It’s a pleasure to eat good food, but we need to know that our food is safe. Maximum Residue Levels (MRLs) provide a measurable trading standard that help ensure food produced with crop protection products is suitable for consumption. Dr. Monika Roth, senior global product stewardship manager for BASF and head of the European Crop Protection Association’s (ECPA’s) residue management project, tells us more.
What are pesticide residues?
They are measurable traces of crop protection products on harvested food crops like apples, lettuce and corn. These residues are very, very low if present at all. A typical residue could correspond to one kernel of maize in three tons of wheat or one aspirin tablet in an Olympic swimming pool.
To what extent do pesticide residues exist?
The European Food Safety Authority (EFSA) publishes a monitoring report on residues every year. It shows that in the European Union (EU), about half of all samples are free of detectable residue traces. In the remaining half (45%), residues found were within the legal limits (maximum residue
levels or MRLs). Only about 2 percent of items tested exceed these limits, which still do not pose a safety issue.
How and why do pesticide residues occur?
Pests that attack close to harvest can lead to spraying and, therefore, residues. Another cause is the misuse of products, like not paying attention to label instructions. But if farmers follow instructions, resulting crops should not exceed MRLs established in their country of use.
How can pesticide residues be minimized?
The farmer is number one in minimizing residues with good agricultural practices. Moreover, Integrated Pest Management (IPM) supports the reduction of residues. The ECPA is looking to further improve the already good situation in Europe via IPM in our residue management project. We ultimately want to improve consumer confidence. There is always room for improvement.
What are MRLs and how are they set?
MRLs are trade standards based on residue trials set by regulators. They are set below toxicological safety limits. Demonstrated consumer safety is an indispensable pre-condition for granting MRLs; they are also about trade and marketability of produce. Ultimately, MRLs verify if farmers have used crop protection products correctly. If an MRL is exceeded, it is against the law and in theory, the produce cannot be sold. But some produce slips through the cracks as not every apple tree can be tested.
Are MRLs harmonized around the world?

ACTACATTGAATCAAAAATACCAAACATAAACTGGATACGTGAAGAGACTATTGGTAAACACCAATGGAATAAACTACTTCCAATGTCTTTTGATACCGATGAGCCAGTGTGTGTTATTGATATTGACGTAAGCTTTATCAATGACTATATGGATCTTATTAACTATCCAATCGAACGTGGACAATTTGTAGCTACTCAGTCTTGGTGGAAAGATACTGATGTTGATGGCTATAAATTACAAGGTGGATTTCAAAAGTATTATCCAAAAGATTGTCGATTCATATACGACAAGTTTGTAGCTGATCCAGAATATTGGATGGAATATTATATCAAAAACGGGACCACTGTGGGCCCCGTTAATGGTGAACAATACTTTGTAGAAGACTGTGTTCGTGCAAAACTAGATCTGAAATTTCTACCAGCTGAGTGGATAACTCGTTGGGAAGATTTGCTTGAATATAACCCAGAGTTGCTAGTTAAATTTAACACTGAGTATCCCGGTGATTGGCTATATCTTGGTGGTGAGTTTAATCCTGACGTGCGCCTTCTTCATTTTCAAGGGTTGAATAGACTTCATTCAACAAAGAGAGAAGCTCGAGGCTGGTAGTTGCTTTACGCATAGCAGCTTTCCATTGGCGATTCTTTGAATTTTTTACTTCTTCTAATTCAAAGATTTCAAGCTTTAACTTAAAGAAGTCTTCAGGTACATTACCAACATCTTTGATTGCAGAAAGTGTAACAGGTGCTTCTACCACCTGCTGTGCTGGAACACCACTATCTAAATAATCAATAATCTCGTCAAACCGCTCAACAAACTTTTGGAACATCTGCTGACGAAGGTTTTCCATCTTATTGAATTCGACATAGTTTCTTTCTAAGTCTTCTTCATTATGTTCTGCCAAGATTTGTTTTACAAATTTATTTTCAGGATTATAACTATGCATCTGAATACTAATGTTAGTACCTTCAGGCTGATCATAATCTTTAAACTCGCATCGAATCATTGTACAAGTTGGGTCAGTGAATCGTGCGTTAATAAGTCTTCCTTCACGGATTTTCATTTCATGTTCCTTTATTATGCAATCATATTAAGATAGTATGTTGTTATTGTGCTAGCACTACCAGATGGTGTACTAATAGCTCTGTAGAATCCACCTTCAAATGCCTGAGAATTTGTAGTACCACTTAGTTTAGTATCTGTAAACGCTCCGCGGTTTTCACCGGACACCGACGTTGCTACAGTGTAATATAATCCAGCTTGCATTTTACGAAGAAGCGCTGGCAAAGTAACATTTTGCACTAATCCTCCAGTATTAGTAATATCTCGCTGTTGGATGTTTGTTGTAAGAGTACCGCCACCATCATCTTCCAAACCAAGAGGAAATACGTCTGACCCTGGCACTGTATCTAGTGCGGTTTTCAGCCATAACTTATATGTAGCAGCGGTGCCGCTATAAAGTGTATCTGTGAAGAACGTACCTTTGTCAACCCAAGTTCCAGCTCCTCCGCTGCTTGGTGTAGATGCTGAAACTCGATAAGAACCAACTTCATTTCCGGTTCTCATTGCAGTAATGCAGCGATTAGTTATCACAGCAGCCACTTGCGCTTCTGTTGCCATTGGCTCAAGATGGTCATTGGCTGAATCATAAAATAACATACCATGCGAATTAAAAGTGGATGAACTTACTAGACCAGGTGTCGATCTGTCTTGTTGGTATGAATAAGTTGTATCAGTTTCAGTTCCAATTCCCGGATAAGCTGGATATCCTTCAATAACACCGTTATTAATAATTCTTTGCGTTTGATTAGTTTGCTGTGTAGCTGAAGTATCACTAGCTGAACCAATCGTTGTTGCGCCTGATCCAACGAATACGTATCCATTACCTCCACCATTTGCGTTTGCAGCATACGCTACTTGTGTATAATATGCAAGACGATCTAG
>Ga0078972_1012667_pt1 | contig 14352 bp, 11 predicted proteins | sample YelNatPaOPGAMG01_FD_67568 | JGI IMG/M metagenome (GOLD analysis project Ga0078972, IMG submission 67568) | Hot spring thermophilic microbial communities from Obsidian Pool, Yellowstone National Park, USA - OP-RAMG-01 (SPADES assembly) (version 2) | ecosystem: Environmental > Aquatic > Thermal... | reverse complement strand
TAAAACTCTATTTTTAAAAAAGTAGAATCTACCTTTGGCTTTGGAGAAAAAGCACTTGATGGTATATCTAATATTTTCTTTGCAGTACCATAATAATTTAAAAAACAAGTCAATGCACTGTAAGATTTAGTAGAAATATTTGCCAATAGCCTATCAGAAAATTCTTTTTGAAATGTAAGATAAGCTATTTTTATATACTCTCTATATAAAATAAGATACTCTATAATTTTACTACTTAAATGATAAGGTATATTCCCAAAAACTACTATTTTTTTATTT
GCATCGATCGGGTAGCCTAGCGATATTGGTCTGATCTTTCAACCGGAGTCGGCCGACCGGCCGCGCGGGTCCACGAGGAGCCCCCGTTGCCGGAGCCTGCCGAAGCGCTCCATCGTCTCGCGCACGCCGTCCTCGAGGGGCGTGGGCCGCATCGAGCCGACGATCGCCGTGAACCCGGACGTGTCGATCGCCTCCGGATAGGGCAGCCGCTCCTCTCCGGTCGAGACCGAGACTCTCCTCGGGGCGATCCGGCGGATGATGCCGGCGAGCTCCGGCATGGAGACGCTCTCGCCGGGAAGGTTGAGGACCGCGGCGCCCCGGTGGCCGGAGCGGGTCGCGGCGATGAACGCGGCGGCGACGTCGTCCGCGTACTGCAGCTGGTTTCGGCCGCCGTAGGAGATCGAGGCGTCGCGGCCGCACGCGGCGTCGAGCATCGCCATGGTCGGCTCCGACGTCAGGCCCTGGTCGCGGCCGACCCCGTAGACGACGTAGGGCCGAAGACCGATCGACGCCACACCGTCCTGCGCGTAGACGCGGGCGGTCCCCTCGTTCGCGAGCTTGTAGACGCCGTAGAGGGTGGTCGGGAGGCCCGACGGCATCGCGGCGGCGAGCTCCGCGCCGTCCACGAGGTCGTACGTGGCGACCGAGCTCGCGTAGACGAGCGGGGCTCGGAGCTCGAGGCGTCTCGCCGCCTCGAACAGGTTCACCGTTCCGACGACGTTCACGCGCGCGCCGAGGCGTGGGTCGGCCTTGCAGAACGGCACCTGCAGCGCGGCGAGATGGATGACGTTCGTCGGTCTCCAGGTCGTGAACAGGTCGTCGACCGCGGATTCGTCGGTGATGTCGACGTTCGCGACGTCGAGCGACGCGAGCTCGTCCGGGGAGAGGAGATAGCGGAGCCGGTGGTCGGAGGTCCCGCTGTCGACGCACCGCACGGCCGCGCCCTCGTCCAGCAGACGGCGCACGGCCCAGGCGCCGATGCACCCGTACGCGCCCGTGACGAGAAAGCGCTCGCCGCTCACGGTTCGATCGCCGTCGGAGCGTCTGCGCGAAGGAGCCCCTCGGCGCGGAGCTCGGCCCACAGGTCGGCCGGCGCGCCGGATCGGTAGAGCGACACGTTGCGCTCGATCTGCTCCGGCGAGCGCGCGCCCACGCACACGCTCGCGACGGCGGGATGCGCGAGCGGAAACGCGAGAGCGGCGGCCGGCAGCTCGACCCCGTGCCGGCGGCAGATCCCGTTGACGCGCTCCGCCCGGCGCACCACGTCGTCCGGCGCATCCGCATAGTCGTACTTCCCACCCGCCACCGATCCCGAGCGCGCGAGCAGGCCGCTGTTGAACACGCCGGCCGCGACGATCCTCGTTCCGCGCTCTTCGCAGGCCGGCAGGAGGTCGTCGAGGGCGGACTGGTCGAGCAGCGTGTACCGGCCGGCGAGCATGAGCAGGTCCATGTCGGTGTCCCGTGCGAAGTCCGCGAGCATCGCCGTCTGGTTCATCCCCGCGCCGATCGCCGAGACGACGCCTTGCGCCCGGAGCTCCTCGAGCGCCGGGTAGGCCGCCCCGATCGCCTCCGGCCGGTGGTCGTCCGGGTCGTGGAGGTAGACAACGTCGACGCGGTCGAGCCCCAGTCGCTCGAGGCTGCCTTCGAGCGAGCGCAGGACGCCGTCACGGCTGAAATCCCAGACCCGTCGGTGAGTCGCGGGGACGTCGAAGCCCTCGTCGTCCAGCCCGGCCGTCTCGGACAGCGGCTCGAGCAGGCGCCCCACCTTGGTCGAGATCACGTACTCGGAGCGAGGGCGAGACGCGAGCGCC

Unfortunately, there are no globally harmonized MRLs. There are many different MRL systems around the world, such as in the United States and EU, as well as Codex Alimentarius internationally. Crop protection product manufacturers start the process of getting MRLs in the country of use by submitting local data packages. In a local market, an MRL is set routinely before a product is registered but not automatically in export markets. If a
product is not registered in an export market, the company should submit to regulators for an import tolerance to be set, which should be similar to the MRL in the local market.
How do MRLs impact trade?
MRLs are the cornerstone to trade. A crop is not legally tradeable if it exceeds MRLs. There are no globally harmonized MRLs and this is sometimes a challenge because farmers must comply with MRLs in both exporting and importing countries. For example, if South African grapes are sent to the EU, they must comply with both South African and European MRLs. Thus, farmers need to be well informed about what MRLs are in export markets. There is no guarantee that following label instructions locally will meet
Do all trading countries comply with MRLs?
Exceeding MRLs is the exception, not the rule. Exporters are typically aware of MRLs around the world as exports that don’t meet import tolerances may be rejected at the border. Traders advise farmers and monitor produce along with supermarket chains. For the few exceptions, the ECPA residue management project aims to help exporters meet EU MRLs.
What is the ECPA doing about MRL exceedances?
A few years ago, we started a pilot project with partners in Spain and Turkey. We transfer best practices on residue management from Almeria, Spain to Turkey in a train-the trainer program. We have seen a major improvement in residue management in Almeria, and this should also work in Turkey. Compliance with EU MRLs and food safety is key for Turkey as it exports a lot of produce to the EU. Greenhouse tomatoes and peppers are a focus because they are grown in large quantities in both countries.
Should consumers be concerned about pesticide residues?
No, as there is a huge gap between perception and reality. Even if the legal maximum limit for residues is exceeded, it is not necessarily a risk because of the huge safety margins. For example, one would have to eat 28,000 strawberries in a single day to come close to exceeding the safety limit.
How is consumer safety ensured?
It starts with us as an industry. We test products extensively and do not submit for registration unless we are confident in their safety. Authorities then run independent assessments and concur or not. Then there is monitoring in the food chain from traders to supermarkets. Hundreds of thousands of samples worldwide are analyzed for residues year after year. In developing countries, there is still a gap, but standards have gotten higher worldwide and continue to be better.
How can consumers protect themselves from pesticide residues?
Most residues are on the skin of fruits and vegetables; therefore, peeling largely removes them. Consumers can also take precaution by removing the outer leaves of heads of lettuce and washing unpeeled produce under running water, gently scrubbing, and then drying it. Ultimately, consumers should use good handling practices rather than pay attention to “watch lists.”